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Vinod V
Vinod V

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Exploring Quadratic forms with Julia

A quadratic form is a type of polynomial in many variables where all the terms have an exponent of two.

Definition of quadratic form : A quadratic form in nn variables x1,,xnx_1,\dots,x_n is given by the expression q(x)=i=1i=nj=1i=nbijxixjq(x) = \sum_{i=1}^{i = n}\sum_{j=1}^{i = n}b_{ij}x_ix_j . The quadratic form q(x)q(x) can also be expressed in terms of matrix vector product as q(x)=xTAxq(x) = x^T A x where x=[x1,,xn]Tx = [x_1,\dots,x_n]^T and aij=bij+bji2a_{ij} = \frac{b_{ij} + b_{ji}}{2} . Obviously AA is a symmetric matrix.

Is matrix AA unique for the quadratic form? It seems to be yes.

Hypothesis HH : Let r(x)=xTCxr(x) = x^TCx be a quadratic form with asymmmetric matrix CC . Then r(x)=xTBxr(x) = x^TBx , where B=C+CT2B = \frac{C+C^T}{2} The following Julia code tries to take out any exceptions to the hypothesis.

using Symbolics
@variables x y z
for i in 1:10
         C = rand(1:10,3,3)
         B = (A+A')/2
         q = [x y z]*C*[x y z]'
         eq = simplify(q[1],expand=true)
         q1 = [x y z]*B*[x y z]'
         eq1 = simplify(q1[1],expand=true)
         println(isequal(eq,eq1)) # always true
end
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Hypothesis HH seems to be true.

Let nn be the number of variables in a quadratic form r(x)r(x) . Then the number of terms pp in q(x)q(x) is n(n+1)2\frac{n(n+1)}{2} . If pp is given then n=(1+(1+8p))/2)n = (-1 + \sqrt(1+8p))/2) .

Julia function to calculate nn given pp can be f(p) = Int64(trunc((-1 + sqrt(1+8p))/2)).

A quadratic expression q(x)q(x) is

  1. Positive definite if q(x)>0,xRnq(x) > 0, \forall x \in R^n .

  2. Positive semi-definite if q(x)0,xRn.q(x) \ge 0, \forall x \in R^n.

  3. Negative definite if q(x)<0,xRnq(x) < 0, \forall x \in R^n .

  4. Negative semi-definite if q(x)0,xRn.q(x) \le 0, \forall x \in R^n.

  5. Indefinite if q(x)>0q(x) > 0 , for some xRnx \in R^n and q(x)<0q(x) < 0 , for some xRnx \in R^n

Definiteness of a matrix AA can be characterized by eigen values λ1,,λn\lambda_1,\dots,\lambda_n of AA as

  • Positive definite if λi>0,i\lambda_i > 0, \forall i .

  • Positive semi-definite if λi0,i\lambda_i \ge 0, \forall i .

  • Negative definite if λi<0,i\lambda_i < 0, \forall i .

  • Negative semi-definite if λi0,i.\lambda_i \le 0, \forall i.

  • Indefinite if λi>0\lambda_i > 0 , for some ii and λj<0\lambda_j < 0 , for some j,ijj, i \neq j

The following code in Julia detemines the definiteness of a matrix AA in terms of eigenvalues.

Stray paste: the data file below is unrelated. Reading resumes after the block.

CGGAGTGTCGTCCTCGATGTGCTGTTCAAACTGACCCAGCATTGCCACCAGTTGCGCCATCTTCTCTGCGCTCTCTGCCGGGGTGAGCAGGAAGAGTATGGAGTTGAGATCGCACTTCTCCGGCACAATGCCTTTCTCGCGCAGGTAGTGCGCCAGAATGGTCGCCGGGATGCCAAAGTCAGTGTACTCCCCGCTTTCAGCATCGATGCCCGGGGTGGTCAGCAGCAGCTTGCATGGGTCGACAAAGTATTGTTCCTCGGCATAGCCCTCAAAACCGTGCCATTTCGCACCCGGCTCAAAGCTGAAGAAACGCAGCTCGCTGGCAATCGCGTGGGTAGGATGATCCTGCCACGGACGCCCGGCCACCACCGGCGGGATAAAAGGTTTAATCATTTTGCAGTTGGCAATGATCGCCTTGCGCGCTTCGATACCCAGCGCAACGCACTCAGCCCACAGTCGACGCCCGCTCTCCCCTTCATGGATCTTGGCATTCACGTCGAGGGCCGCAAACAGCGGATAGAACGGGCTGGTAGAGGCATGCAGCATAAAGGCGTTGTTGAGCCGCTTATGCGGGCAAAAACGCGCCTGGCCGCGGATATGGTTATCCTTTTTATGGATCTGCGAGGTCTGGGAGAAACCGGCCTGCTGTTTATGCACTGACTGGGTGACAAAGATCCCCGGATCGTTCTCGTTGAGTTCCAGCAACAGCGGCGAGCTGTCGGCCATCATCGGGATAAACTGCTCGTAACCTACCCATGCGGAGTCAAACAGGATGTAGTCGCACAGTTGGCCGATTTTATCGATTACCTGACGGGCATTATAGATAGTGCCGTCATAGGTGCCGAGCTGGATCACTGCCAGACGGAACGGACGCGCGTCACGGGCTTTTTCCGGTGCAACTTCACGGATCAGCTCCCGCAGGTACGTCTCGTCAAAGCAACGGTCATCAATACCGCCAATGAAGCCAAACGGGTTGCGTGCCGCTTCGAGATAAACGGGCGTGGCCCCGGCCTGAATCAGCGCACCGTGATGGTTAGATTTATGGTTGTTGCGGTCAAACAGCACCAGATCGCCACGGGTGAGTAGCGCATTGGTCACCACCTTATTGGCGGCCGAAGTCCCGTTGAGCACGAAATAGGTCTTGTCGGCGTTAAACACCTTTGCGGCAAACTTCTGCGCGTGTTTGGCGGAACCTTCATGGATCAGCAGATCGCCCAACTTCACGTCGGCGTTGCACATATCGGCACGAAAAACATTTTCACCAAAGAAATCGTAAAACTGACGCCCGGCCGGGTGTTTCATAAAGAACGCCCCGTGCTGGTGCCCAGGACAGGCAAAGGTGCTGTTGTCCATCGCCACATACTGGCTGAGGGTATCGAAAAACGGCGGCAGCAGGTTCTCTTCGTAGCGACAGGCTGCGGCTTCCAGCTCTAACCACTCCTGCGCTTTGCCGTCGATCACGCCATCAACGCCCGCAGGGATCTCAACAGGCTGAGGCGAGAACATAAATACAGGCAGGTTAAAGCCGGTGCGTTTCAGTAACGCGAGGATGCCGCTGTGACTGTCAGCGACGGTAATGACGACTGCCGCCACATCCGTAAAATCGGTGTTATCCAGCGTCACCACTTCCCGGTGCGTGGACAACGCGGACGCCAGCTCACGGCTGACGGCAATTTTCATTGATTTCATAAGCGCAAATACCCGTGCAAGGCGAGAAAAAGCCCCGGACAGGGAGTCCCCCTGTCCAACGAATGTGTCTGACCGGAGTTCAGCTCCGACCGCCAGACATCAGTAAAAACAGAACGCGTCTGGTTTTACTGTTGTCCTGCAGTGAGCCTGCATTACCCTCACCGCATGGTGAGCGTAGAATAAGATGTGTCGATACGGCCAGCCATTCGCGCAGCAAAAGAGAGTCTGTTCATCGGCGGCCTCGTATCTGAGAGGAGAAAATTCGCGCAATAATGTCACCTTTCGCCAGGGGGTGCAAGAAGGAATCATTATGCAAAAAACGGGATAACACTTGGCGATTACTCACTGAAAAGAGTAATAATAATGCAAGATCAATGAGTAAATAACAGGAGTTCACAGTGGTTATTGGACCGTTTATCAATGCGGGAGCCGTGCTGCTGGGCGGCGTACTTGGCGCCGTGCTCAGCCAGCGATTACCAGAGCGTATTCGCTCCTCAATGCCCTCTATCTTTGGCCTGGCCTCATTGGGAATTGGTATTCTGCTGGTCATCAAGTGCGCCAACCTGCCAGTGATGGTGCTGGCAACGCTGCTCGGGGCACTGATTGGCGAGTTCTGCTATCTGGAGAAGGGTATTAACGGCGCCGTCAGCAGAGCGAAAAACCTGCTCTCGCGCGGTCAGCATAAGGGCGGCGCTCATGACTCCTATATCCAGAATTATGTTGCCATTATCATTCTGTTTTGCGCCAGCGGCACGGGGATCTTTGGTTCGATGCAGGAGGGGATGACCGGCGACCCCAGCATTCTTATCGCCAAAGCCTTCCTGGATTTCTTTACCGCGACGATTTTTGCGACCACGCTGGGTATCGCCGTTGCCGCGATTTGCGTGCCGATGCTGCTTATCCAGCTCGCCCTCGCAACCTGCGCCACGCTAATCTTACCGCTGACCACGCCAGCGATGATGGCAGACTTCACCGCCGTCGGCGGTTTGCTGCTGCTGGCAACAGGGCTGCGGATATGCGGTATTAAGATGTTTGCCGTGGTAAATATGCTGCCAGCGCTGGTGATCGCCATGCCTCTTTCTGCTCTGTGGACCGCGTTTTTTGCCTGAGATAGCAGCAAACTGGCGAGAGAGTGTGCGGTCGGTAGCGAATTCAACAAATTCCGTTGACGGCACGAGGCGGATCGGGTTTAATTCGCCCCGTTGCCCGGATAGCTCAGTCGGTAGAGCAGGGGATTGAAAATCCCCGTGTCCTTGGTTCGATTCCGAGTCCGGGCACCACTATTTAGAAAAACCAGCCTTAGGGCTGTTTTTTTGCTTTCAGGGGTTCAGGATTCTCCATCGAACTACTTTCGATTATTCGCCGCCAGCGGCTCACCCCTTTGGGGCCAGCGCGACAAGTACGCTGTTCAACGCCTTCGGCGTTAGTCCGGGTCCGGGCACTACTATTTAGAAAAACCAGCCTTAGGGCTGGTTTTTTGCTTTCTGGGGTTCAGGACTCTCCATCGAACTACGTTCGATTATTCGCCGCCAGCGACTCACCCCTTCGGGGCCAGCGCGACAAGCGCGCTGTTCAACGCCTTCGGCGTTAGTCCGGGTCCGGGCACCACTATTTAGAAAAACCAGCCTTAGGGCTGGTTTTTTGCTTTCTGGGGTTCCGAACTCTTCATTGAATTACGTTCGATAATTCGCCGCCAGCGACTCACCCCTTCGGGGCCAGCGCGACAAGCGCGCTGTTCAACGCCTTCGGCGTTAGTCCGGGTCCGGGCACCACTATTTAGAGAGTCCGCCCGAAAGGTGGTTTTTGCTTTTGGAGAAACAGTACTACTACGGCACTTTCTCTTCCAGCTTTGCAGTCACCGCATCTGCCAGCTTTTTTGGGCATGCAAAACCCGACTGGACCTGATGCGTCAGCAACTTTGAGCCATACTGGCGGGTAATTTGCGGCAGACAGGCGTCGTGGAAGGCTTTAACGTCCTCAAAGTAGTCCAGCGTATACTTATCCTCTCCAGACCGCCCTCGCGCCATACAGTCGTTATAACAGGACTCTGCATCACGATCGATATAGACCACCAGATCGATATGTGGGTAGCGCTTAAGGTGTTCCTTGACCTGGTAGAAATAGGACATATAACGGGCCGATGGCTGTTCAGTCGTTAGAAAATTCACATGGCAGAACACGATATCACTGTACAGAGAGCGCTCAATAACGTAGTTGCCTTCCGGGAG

using LinearAlgebra
function getDefiniteness(A)

    #@assert isequal(A,A') "Matrix is not symmetric"
ishermitian(A) || throw(ArgumentError("Matrix must be Hermitian"))

    if isposdef(A)
        return "Matrix is positive definite"
    end 

    if isposdef(-A)
        return "Matrix is negative definite"
    end

    #x,y = eigmin(A),eigmax(A)
    z = eigvals(A)
    x,y = z[1],z[end]

    if iszero(x)
        return "Matrix is positive semi definite"
    end

    if y > 0.0 && x < 0.0
        return "Matrix is indefinite"
    end

    if iszero(y)
        return "Matrix is negative semi definite"
    end

    #=
    if x < 0 && y < 0 #all([x, y] .< 0)
        return "Matrix is negative definite"
    end
    =#

end

A = rand(5,5)
A = (A+A')/2

A = [-1 0;0 -1.0]
getDefiniteness(A)
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By diagonalizing the symmetric matrix associated with a quadratic form, it is possible to eliminate cross terms.

The Principal Axes Theorem is a mathematical concept related to quadratic forms, which states that a quadratic form q(x)q(x) given by q(x)=xTAxq(x) = x^T A x can be diagonalized by an orthonormal set of eigenvectors of AA , which is called the set of principal axes. The theorem is based on the spectral theorem related to a symmetric matrix, which states that QTAQ=DQ^T A Q = D , where DD is a diagonal matrix containing the eigenvalues of AA in its diagonal and QQ is the eigen matrix of AA . By substituting y=Qxy = Qx , the quadratic form can be expressed as q(x)=yTDy=λ1y12++λnyn2q(x) = y^T D y = \lambda_1 y_1^2 + \cdots + \lambda_n y_n^2 , where λi\lambda_i are the eigenvalues of AA .

The minimum and maximum of a quadratic form subjected to the constraint x12++xn2=1x_1^2 + \cdots + x_n^2 = 1 can be calculated by principal axes theorem.

Let q(x)=xTAx,x=1q(x) = x^T Ax, ||x|| = 1 .

Minimum of q(x)=λ1q(x) = \lambda_1 is the minimum of eigenvalues of AA .

Maximum of q(x)=λnq(x) = \lambda_n is the maximum of eigenvalues of AA .

julia> using  LinearAlgebra

julia> A = rand(1:10,4,4)
4×4 Matrix{Int64}:
 5   6  2   7
 9   8  5   4
 2   7  5  10
 9  10  8   2

julia> A = (A+A')/2
4×4 Matrix{Float64}:
 5.0  7.5  2.0  8.0
 7.5  8.0  6.0  7.0
 2.0  6.0  5.0  9.0
 8.0  7.0  9.0  2.0

julia> minim,maxim = eigmin(A),eigmax(A)
(-7.833772750196167, 25.006216466801746)

function eigminmax(H::Hermitian) #suggested by stevenj
           T = hessenberg(H).H # real SymTridiagonal reduction
           return eigmin(T), eigmax(T)
end

julia> A = Hermitian(rand(100,100));

julia> @btime a,b = eigminmax(A)
  920.200 μs (32 allocations: 145.23 KiB)
(-5.668761039486605, 49.66411909262399)

julia> @btime x,y = eigmin(A),eigmax(A)
  1.602 ms (25 allocations: 229.81 KiB)
(-5.668761039486608, 49.66411909262401)

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Discussion here : https://discourse.julialang.org/t/exploring-quadratic-forms-with-julia/104138

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